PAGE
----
Unlike “Reba,” I don’t have much to note about the following “Tweezer” except that the last couple minutes of the jam are a great peak, though the rest of the jam leading up to it didn’t strike me as super interesting. Instead of finding their way back to the composed ending of “Tweezer” by playing the main riff again like they have at the last few performances the band never returns to the refrain tonight, though it does fade out in a similar fashion to the composed ending. The end of “Tweezer” segues seamlessly into the “Big Ball Jam” of the night. A quick “Glide” brings us to “You Enjoy Myself,” probably my favorite performance of the song this tour. Unlike the last rendition which I felt cut some of the awesome segments short everything feels like its given the proper amount of time at this show. Perhaps inspired by the ambient jamming in “Reba” the ‘bliss’ segment at the beginning of this YEM is great and has nice melodies from Mike on bass. Page kills his solo following the lyrics, per usual, but Trey is able to give Page a run for his money and delivers some fireworks as well. There’s nothing particularly unique about this YEM but it’s nice and long and has some great solos.

cli2qoi

Lisner Auditorium

For whatever reason there’s no Henrietta segment tonight, at least not one with “Hold Your Head Up” (I guess you could count the silly cover of “If I Only Had a Brain” as close enough in spirit). “Coil” and “Tweezer Reprise” round out the end of the set. A triple encore starts with “Amazing Grace,” once again performed without amplification. Tonight’s tape is perhaps the worst recording of “Amazing Grace” yet on this tour. Two oddball Mike songs send the crowd home: “Contact” and “Big Black Furry Creature From Mars.” I’ll just say that ending a show with BBFCFM is perhaps a weird vibe to end a show on.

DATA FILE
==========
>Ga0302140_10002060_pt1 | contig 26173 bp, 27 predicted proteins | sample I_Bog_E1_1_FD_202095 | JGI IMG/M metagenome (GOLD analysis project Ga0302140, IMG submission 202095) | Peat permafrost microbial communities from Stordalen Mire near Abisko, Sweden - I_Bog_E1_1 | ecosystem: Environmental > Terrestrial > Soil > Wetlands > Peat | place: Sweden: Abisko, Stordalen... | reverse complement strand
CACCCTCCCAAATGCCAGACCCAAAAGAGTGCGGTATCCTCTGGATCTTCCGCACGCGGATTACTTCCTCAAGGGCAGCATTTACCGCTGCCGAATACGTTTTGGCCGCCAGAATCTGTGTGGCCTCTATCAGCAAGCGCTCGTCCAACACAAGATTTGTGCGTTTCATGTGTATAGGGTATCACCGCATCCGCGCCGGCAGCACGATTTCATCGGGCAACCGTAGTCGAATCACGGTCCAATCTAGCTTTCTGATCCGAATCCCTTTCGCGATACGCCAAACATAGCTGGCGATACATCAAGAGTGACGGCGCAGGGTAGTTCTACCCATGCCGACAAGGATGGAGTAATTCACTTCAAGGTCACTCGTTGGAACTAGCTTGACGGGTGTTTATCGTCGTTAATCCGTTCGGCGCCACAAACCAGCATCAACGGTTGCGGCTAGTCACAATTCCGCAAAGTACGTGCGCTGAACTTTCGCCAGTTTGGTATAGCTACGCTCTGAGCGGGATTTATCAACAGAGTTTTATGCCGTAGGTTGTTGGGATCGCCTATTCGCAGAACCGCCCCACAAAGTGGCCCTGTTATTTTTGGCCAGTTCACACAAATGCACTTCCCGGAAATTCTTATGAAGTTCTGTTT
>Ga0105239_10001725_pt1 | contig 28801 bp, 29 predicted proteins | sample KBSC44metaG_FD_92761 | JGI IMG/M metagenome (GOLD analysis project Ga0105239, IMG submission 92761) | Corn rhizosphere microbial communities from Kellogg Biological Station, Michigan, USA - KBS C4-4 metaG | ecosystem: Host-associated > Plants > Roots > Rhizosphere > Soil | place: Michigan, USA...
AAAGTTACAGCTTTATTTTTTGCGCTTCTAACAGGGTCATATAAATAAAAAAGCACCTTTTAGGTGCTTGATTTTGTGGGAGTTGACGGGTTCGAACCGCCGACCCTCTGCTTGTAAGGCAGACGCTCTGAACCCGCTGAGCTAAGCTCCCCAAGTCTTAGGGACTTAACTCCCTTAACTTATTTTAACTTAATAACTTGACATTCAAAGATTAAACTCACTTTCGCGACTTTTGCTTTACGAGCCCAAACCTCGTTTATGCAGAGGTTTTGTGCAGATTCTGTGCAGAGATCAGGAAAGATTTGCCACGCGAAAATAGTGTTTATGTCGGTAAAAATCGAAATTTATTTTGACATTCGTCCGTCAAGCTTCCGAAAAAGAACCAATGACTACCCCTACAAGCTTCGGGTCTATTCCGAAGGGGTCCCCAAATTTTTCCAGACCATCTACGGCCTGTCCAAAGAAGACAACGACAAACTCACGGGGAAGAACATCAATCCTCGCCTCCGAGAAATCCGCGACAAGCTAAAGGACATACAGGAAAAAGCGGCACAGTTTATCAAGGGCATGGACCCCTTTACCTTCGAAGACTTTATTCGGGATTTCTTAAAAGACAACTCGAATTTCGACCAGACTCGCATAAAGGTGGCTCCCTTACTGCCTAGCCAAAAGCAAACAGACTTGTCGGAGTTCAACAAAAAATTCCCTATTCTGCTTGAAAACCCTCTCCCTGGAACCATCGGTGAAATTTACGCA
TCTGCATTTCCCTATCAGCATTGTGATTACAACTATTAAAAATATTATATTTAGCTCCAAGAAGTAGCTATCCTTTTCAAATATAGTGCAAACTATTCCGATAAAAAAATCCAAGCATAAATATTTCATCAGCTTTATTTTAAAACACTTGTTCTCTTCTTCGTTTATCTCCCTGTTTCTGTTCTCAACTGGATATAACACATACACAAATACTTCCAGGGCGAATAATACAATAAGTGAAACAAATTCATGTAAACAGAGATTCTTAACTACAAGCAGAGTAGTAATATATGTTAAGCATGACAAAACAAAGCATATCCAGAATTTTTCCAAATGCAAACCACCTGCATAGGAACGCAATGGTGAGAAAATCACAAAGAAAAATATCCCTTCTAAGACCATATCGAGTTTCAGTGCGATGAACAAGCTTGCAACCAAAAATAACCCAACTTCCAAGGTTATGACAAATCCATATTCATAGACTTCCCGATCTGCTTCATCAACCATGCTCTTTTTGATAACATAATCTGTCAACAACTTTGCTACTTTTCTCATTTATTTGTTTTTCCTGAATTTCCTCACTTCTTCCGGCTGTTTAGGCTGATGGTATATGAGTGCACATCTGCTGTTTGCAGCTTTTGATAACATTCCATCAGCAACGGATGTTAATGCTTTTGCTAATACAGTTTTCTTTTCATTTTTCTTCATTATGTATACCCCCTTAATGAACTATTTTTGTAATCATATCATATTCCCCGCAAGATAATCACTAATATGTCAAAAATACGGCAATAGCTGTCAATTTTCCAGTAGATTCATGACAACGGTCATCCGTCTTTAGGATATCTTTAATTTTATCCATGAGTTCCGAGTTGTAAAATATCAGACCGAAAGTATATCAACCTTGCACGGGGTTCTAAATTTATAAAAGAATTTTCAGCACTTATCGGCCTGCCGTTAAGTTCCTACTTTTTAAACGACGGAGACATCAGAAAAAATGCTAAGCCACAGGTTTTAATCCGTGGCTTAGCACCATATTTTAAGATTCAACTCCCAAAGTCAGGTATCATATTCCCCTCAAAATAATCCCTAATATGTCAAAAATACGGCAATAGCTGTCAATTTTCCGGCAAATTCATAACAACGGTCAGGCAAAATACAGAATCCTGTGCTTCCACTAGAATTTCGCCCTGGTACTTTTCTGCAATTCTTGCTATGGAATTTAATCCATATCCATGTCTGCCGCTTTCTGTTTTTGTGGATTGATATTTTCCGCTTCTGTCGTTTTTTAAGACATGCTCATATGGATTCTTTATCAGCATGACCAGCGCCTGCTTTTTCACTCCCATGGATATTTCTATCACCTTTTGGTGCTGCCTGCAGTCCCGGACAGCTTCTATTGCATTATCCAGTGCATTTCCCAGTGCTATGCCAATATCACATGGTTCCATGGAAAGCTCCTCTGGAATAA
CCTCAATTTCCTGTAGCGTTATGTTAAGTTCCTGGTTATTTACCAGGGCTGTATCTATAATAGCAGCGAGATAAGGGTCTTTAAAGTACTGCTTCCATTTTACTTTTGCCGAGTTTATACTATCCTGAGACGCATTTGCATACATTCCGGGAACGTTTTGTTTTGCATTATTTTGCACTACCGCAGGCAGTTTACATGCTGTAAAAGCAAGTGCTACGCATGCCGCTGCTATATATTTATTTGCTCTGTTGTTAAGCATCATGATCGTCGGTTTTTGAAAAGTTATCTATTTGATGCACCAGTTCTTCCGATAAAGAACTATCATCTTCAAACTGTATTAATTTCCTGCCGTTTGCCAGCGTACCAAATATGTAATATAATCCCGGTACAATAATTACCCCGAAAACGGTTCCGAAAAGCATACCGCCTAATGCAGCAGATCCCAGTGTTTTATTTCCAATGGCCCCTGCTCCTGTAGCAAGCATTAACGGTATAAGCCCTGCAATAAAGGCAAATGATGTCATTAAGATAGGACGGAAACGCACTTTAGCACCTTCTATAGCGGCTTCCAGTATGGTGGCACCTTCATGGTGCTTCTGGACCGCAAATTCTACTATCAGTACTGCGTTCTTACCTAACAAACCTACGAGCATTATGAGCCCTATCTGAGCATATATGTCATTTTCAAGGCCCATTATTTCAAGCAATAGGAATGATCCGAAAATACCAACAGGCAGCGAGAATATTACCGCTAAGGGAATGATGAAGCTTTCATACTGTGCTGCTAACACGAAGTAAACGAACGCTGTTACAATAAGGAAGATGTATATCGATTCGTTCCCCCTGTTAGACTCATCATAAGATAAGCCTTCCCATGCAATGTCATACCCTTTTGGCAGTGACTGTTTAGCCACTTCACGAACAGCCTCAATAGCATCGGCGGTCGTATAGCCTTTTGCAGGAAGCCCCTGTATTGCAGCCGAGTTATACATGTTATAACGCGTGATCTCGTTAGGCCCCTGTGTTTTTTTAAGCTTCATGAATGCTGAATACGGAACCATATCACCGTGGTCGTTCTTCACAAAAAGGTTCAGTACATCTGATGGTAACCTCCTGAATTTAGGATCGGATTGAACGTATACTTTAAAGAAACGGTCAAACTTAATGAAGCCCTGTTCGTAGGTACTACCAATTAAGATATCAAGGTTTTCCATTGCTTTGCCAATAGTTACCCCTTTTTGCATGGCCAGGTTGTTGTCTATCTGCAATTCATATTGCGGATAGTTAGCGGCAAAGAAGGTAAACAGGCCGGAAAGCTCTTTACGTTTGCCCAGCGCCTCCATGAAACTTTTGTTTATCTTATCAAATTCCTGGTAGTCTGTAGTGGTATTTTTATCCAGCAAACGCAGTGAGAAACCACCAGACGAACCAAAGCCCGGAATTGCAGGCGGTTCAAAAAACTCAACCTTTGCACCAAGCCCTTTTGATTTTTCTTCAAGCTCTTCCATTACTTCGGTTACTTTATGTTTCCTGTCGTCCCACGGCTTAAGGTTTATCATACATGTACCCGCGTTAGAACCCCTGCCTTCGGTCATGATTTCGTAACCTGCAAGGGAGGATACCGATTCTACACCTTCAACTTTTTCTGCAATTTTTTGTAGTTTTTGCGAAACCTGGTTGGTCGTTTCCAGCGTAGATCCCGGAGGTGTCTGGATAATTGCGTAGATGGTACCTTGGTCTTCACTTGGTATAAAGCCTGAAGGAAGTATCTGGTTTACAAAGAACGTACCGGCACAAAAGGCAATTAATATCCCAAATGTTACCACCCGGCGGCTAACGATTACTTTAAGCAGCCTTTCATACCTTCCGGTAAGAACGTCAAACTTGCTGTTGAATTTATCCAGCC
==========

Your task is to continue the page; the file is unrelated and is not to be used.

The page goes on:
I had some trouble choosing between a 3 or a 4 for this show but I ended up going with a 3 because I think the show has a weird flow. Both the first and second set sets start off in a rather uneventful fashion but eventually develop into having strong highlights in between some otherwise unremarkable segments. The Forbin’s narration is particularly weird, “Split Open,” “Runaway Jim,” and “Tweezer” have serious sparks of improvisation, and “Reba” and “You Enjoy Myself” are the best performances of the songs so far this tour. But these highlights are concentrated at the end of the first set and the middle of the second, and I don’t have much to recommend about the rest of the show. Some of the song placements are also a little odd (“Fast Enough,” BBFCM). I can understand the argument for rating this show higher, for the highlights are quite high, but a 3 rings a little truer to how I feel. The 8th is the first day off for the band after 5 nights of playing in a row, so I’ll see you again on the 9th!

  • Show rating: 3/5
  • Highlights: “Reba,” “You Enjoy Myself”

Show stats:

  • Phish.net setlist
  • First set length: 75 mins.
  • Second set length: 100 mins.
  • This was the second and last time Phish performed at the Lisner Auditorium.
  • The longest gap in this night’s setlist is “My Mind’s Got a Mind of Its Own,” returning after an eighty-three show absence (5/6/92).
  • The best represented studio album is A Picture of Nectar (5 songs).
Advertisements
This entry was posted in 1993, Review, Winter/Spring 1993 and tagged , , , , . Bookmark the permalink.

Leave a Reply

Please log in using one of these methods to post your comment:

WordPress.com Logo

You are commenting using your WordPress.com account. Log Out / Change )

Twitter picture

You are commenting using your Twitter account. Log Out / Change )

Facebook photo

You are commenting using your Facebook account. Log Out / Change )

Google+ photo

You are commenting using your Google+ account. Log Out / Change )

Connecting to %s